3rd Signal Co. Photography WWII :: U.S. 3rd Infantry Division
d o g f a c e s o l d i e r
U. S. 3 r d I n f a n t r y D i v i s i o n
WWII images from five combat
photographers of the U.S. 3rd Infantry Division
surf all sections : ANZIO | ROME | DRAGOON
BREAKOUT | MONTELIMAR |
STRASBOURG | COLMAR POCKET
RHINELAND | GERMANY | AUSTRIA
< Lt. Gen. Truscott – VI CORPS and Maj. Gen. O'Daniel – 3rd Division Grandvillers, France – Oct. 29, 1944
THE U.S. 3RD DIVISION earned its motto "Rock of the Marne" during the German offensive of 1918. The division formed in 1917 at Camp Greene, near Charlotte in North Carolina and quickly found itself in the great Battle of the Marne that turned the tide against the Germans in WWI. During six months of combat in the war, the 3rd Division suffered 16,856 casualties during six campaigns.
During WWII, the "Marne Men" served in Africa, Sicily, Italy, France, Germany, and Austria. To the German army they were known as the Blue and White Devils and the Sturm Division for their aggressive action in Italy.
< 7th Infantry Regiment near Fedala, Morocco during Operation Torch – Nov. 1942
As one of the first five U.S. divisions to enter the European war in November 1942, the 3rd Division was active for 30 months — logging 553 days in combat. The division assaulted four beachheads, suffered 25,977 battle casualties and honored 39 of its own with the Medal of Honor. Its soldiers earned over 4,800 Silver Stars and 14 Distinguished Unit Citations. The entire division wears the fourragere of the French Croix de Guerre for its action in the Battle of the Colmar Pocket.
Suffering the most casualties of the 89 major American units serving in WWII, the 3rd Division is the only American division to battle Axis forces on all European fronts: French Morocco, Tunisia, Sicily, Naples-Foggia, Rome-Arno, Southern France, Rhineland, and Central Europe.
Of its men, Audie Murphy is known as the most decorated combat soldier in American history. Maurice Britt was the first U.S. soldier to earn the three highest military decorations in a single war. During the breakout from Anzio on May 23, 1944 the 3rd Division suffered 995 men killed or wounded, the most casualties suffered by a single division in a single day. In the final months of 1944, the 3rd Division was a part of the first army to cross the Vosges Mountains against an enemy.
< 30th Rgt. C.O. Lt. Col. Lyle Bernard during Operation Husky - near Brolo – Aug. 1943
The 3rd Division fought over a trail of 3,200 miles in seven countries and ten campaigns beginning with Operation Torch in November 1942 landing near Fedala in Morocco. The division served as part of the Western Task Force assault on Casablanca commanded by General George Patton who later led the Seventh Army in Sicily in 1943.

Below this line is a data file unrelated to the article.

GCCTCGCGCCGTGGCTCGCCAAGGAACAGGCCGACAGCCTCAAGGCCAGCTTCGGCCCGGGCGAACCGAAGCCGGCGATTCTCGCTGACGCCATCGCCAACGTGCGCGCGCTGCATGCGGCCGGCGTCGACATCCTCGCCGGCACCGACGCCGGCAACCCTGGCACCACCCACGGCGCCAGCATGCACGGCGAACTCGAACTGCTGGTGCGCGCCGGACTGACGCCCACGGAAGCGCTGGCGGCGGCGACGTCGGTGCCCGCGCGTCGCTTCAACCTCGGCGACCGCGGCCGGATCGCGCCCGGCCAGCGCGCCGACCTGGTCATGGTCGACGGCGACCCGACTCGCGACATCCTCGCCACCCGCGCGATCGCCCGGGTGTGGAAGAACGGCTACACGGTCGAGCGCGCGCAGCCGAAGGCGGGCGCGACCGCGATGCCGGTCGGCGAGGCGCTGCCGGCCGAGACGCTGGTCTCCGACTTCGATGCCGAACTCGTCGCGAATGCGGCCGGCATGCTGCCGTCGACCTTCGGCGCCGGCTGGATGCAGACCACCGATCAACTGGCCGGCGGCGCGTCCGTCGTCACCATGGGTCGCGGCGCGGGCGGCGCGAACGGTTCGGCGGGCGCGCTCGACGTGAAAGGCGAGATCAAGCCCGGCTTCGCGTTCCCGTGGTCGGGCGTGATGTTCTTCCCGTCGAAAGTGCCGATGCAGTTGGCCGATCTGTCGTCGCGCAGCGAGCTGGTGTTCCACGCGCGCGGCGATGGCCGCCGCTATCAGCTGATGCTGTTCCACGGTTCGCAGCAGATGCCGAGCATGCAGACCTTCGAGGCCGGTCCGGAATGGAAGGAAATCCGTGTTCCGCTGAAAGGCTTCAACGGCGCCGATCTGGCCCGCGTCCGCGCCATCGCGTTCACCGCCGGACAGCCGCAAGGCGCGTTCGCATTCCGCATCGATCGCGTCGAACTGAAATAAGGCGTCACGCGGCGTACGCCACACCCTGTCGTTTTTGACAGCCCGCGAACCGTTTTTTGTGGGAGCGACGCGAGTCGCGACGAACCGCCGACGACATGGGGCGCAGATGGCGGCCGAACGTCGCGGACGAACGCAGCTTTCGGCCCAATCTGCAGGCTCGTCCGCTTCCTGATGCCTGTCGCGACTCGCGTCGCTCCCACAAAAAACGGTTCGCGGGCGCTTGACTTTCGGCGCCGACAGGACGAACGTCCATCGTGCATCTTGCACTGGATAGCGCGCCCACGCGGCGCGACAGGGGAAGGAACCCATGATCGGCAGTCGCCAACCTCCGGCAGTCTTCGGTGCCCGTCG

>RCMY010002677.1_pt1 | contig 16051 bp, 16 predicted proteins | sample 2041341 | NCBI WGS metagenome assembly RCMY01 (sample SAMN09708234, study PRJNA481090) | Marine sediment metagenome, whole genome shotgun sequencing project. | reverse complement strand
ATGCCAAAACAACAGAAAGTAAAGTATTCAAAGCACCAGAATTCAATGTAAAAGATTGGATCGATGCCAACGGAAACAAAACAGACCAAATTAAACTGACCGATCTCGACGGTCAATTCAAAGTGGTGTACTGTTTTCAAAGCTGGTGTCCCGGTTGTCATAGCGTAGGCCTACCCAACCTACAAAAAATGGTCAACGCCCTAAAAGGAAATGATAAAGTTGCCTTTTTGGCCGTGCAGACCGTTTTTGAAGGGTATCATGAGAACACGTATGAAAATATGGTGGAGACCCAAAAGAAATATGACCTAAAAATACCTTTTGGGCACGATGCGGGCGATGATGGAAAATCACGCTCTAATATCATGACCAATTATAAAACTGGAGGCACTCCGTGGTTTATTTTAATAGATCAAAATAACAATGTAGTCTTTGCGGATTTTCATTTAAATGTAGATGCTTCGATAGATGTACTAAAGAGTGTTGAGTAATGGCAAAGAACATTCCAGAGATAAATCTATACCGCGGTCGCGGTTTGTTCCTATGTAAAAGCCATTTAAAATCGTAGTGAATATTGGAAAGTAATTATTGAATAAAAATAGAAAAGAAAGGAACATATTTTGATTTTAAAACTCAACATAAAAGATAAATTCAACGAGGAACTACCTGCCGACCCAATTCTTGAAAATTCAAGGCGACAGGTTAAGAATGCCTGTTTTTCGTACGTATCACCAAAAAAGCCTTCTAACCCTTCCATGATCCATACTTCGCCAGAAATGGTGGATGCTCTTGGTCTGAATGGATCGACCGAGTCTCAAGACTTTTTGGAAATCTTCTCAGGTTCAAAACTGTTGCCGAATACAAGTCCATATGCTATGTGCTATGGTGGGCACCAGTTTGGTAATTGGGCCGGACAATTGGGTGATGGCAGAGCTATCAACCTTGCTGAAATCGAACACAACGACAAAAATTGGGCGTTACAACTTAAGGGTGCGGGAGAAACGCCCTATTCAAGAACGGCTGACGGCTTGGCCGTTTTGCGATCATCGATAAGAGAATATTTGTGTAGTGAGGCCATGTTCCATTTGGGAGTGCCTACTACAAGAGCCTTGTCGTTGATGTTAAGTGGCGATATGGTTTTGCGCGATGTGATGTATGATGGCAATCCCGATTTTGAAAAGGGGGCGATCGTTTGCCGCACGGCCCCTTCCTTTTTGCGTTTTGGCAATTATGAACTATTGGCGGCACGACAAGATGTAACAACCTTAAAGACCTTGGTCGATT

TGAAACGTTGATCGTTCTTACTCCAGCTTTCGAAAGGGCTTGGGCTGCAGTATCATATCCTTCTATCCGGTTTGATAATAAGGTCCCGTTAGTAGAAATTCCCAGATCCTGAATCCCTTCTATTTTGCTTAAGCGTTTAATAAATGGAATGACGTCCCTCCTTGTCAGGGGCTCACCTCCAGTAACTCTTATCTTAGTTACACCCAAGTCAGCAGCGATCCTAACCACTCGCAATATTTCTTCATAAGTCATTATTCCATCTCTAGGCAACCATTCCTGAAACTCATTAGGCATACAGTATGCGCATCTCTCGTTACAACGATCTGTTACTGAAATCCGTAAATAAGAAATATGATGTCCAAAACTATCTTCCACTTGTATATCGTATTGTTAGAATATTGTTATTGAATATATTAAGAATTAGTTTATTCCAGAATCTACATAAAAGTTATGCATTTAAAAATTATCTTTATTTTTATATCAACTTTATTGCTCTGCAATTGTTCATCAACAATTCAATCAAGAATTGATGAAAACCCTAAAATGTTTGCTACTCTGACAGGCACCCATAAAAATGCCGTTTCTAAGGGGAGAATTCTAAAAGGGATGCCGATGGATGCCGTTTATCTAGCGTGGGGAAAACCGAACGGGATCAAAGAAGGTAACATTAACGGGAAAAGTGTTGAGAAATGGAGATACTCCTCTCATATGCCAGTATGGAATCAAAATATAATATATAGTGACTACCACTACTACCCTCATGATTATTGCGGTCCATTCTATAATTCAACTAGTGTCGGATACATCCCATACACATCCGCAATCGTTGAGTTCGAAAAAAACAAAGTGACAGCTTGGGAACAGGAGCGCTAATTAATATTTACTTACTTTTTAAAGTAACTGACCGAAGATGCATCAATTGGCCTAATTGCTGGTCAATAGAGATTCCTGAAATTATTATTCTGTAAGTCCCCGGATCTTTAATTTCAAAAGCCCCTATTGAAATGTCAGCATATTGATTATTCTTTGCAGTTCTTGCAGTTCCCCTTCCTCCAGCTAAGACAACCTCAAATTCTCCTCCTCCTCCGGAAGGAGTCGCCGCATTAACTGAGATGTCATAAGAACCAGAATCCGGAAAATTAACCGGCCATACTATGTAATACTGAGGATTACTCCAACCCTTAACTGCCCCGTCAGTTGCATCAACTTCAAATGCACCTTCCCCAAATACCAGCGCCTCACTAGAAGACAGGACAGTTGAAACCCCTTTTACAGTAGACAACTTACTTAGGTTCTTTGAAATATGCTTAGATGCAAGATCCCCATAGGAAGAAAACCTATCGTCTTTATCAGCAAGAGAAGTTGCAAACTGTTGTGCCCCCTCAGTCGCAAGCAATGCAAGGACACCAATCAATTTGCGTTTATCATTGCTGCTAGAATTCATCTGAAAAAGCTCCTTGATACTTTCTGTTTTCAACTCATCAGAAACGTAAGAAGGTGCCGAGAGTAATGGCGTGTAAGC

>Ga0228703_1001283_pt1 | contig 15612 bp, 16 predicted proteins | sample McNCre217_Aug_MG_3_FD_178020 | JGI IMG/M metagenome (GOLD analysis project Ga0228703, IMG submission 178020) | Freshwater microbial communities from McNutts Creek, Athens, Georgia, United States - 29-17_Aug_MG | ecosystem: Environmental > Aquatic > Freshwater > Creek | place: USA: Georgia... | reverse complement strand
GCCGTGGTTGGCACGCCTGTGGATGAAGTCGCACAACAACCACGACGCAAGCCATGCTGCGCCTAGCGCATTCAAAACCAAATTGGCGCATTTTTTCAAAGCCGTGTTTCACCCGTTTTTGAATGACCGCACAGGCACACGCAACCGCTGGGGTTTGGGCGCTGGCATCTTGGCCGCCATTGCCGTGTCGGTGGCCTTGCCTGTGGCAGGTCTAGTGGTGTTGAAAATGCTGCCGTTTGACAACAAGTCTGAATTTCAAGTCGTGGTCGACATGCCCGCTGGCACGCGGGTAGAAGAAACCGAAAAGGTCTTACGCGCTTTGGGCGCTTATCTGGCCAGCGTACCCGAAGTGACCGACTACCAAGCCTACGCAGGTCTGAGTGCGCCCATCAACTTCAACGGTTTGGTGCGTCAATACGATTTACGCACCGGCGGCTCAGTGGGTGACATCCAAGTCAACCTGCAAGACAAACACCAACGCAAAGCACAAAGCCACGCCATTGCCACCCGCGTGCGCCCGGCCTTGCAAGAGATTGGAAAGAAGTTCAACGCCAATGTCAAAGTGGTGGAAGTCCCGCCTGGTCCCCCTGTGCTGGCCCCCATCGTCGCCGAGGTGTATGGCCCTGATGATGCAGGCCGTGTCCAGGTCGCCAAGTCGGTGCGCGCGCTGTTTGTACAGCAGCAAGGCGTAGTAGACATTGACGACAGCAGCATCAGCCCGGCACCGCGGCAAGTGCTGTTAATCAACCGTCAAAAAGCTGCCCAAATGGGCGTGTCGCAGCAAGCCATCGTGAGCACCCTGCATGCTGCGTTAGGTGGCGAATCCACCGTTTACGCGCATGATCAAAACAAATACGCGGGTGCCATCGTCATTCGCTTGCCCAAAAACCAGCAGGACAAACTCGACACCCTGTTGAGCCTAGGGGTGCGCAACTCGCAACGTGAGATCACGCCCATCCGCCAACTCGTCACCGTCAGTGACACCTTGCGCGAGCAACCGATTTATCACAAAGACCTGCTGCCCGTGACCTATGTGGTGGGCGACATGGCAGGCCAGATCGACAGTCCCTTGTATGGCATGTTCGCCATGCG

During Operation Husky, the 3rd Division landed in Sicily near Licata on July 10, 1943. After fighting toward Palermo, Gen. Patton ordered the advance to halt so he and his tanks could enter as victors even though elements of the 7th Regiment were already in the city. Next, the division — at great cost — fueled Patton's race to Messina to best British Field Marshal Montgomery and his Eighth Army that fought bitterly up Sicily's eastern coast. The 7th Regiment secured Messina and 3rd Division Commander, General Truscott accompanied General Patton into the city on Aug. 17, 1943, marking 38 days for the Allies to secure Sicily.
< Lt. Gen. Mark Clark offshore at Anzio during Operation Shingle – Jan. 22, 1944
IN SOUTHERN ITALY, the division passed through the Salerno beachhead to assault Ascerno and then north beyond Naples to spearhead the October 1943 crossing of the Volturno River allowing Fifth Army troops to drive to Cassino. At the end of 1943, the 3rd Division was pulled from the front line to train for Operation Shingle, the behind-the-lines landing at Nettuno and Anzio meant to break the stalemate at Cassino that turned into a vicious four-month battle. As part of the main beachhead force landing at Anzio in January 1944, the 3rd Division went on to battle three German divisions during the February counterattack and spearhead the final breakout four months later. From the Anzio beachhead the division saw action at Cisterna, Cori, Guiglianello, Artena and Valmontone before reaching Rome on June 4, 1944.
The 3rd Division history describes the fighting in Italy as " ... the bitterest, most heartbreaking, most cursed battlefield of the longest-fought campaign in Europe."
< Maj. Gen. O'Daniel at Cavalaire during Operation Dragoon – Aug. 15, 1944
AFTER ITS FOURTH AMPHIBIOUS ASSAULT of the war on southern France, the 3rd Division battled through the Vosges Mountains to the Rhine River and was instrumental in reducing the Colmar Pocket in early 1945. After its assault into Germany on the Siegfried line near Zweibrucken in March 1945, the division crossed the Rhine River near Worms and battled through Nuremberg and Munich, ending its march against the German 19th Army in Austria in May 1945 as the first Allied troops to reach Hitler's Berghof.
The 3rd Division's regiments date to the War of 1812 with the 15th Regiment – the "Can Do" regiment – notable for six Civil War battles and a 26-year assignment in China ending in 1938. The 7th Regiment is known as the "Cottonbalers" for their engagement in the battle of New Orleans in the War of 1812. Both the 7th and the 30th – stationed at San Francisco's Presidio from 1923-1941 – were part of the 3rd Division in WWI.
"Dogface Soldier", written in 1942, is the theme song of the 3rd Division.
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surf all sections : Anzio | Rome | Dragoon
Breakout | Montelimar | Vosges | Strasbourg
Colmar Pocket | Rhineland | Germany | Austria
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